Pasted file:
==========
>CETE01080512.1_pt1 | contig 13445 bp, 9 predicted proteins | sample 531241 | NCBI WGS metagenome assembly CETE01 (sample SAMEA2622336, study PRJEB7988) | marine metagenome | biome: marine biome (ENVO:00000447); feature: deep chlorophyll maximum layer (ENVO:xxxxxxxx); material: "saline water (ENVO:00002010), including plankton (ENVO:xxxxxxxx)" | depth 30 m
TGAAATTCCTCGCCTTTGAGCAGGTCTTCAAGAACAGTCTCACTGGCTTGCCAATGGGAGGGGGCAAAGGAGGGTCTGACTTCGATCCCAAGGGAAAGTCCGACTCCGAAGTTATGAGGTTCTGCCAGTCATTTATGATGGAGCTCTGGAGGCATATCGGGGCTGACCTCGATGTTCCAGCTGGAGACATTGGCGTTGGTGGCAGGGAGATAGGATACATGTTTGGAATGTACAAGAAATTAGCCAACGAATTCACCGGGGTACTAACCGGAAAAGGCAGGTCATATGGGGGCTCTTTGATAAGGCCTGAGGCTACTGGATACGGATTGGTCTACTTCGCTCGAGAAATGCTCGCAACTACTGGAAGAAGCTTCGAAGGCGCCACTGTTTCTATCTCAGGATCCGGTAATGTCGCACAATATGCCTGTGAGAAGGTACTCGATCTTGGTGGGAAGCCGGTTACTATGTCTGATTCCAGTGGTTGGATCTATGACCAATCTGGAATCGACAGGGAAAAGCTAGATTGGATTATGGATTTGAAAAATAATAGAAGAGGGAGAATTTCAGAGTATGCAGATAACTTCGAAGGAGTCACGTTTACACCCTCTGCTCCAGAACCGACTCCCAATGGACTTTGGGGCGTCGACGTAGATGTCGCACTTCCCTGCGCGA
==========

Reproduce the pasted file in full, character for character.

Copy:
>CETE01080512.1_pt1 | contig 13445 bp, 9 predicted proteins | sample 531241 | NCBI WGS metagenome assembly CETE01 (sample SAMEA2622336, study PRJEB7988) | marine metagenome | biome: marine biome (ENVO:00000447); feature: deep chlorophyll maximum layer (ENVO:xxxxxxxx); material: "saline water (ENVO:00002010), including plankton (ENVO:xxxxxxxx)" | depth 30 m
TGAAATTCCTCGCCTTTGAGCAGGTCTTCAAGAACAGTCTCACTGGCTTGCCAATGGGAGGGGGCAAAGGAGGGTCTGACTTCGATCCCAAGGGAAAGTCCGACTCCGAAGTTATGAGGTTCTGCCAGTCATTTATGATGGAGCTCTGGAGGCATATCGGGGCTGACCTCGATGTTCCAGCTGGAGACATTGGCGTTGGTGGCAGGGAGATAGGATACATGTTTGGAATGTACAAGAAATTAGCCAACGAATTCACCGGGGTACTAACCGGAAAAGGCAGGTCATATGGGGGCTCTTTGATAAGGCCTGAGGCTACTGGATACGGATTGGTCTACTTCGCTCGAGAAATGCTCGCAACTACTGGAAGAAGCTTCGAAGGCGCCACTGTTTCTATCTCAGGATCCGGTAATGTCGCACAATATGCCTGTGAGAAGGTACTCGATCTTGGTGGGAAGCCGGTTACTATGTCTGATTCCAGTGGTTGGATCTATGACCAATCTGGAATCGACAGGGAAAAGCTAGATTGGATTATGGATTTGAAAAATAATAGAAGAGGGAGAATTTCAGAGTATGCAGATAACTTCGAAGGAGTCACGTTTACACCCTCTGCTCCAGAACCGACTCCCAATGGACTTTGGGGCGTCGACGTAGATGTCGCACTTCCCTGCGCGA